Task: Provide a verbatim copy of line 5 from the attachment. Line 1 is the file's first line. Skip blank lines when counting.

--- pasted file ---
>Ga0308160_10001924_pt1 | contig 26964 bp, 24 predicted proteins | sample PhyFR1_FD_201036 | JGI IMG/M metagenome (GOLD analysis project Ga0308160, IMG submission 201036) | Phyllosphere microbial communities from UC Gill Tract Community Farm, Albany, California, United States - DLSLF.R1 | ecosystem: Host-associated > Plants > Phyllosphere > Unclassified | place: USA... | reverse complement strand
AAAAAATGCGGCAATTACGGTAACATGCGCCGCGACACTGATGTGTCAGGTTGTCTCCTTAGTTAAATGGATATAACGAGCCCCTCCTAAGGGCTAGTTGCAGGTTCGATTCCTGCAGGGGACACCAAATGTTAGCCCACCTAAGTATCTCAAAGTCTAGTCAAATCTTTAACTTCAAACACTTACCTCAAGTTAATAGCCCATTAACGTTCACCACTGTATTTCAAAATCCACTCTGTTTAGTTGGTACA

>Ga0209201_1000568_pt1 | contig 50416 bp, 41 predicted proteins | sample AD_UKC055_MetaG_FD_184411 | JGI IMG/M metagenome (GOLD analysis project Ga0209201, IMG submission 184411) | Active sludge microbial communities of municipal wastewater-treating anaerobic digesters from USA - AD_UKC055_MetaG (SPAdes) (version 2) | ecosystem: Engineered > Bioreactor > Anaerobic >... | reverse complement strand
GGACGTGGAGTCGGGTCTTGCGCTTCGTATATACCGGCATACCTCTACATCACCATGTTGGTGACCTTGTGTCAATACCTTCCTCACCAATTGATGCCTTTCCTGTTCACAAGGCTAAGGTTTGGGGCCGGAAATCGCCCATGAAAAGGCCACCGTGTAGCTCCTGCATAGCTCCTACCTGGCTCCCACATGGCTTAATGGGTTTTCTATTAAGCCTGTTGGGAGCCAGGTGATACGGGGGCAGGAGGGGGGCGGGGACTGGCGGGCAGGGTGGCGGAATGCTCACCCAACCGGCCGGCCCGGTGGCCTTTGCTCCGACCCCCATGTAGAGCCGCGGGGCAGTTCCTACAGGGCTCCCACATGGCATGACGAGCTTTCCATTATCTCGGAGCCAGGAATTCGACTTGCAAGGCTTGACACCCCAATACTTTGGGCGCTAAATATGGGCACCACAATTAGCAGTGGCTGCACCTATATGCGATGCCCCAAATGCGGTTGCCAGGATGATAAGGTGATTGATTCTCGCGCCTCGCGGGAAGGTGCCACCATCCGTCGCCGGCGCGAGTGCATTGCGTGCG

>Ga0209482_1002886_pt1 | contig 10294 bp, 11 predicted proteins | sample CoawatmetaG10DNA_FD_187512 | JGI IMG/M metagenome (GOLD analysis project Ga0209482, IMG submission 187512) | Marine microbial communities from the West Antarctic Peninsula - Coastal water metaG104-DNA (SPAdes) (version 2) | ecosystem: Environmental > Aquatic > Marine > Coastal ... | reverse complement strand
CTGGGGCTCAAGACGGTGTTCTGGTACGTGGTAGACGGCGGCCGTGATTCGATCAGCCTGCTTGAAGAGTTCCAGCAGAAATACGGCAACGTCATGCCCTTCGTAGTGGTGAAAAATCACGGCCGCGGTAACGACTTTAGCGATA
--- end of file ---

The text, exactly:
>Ga0209482_1002886_pt1 | contig 10294 bp, 11 predicted proteins | sample CoawatmetaG10DNA_FD_187512 | JGI IMG/M metagenome (GOLD analysis project Ga0209482, IMG submission 187512) | Marine microbial communities from the West Antarctic Peninsula - Coastal water metaG104-DNA (SPAdes) (version 2) | ecosystem: Environmental > Aquatic > Marine > Coastal ... | reverse complement strand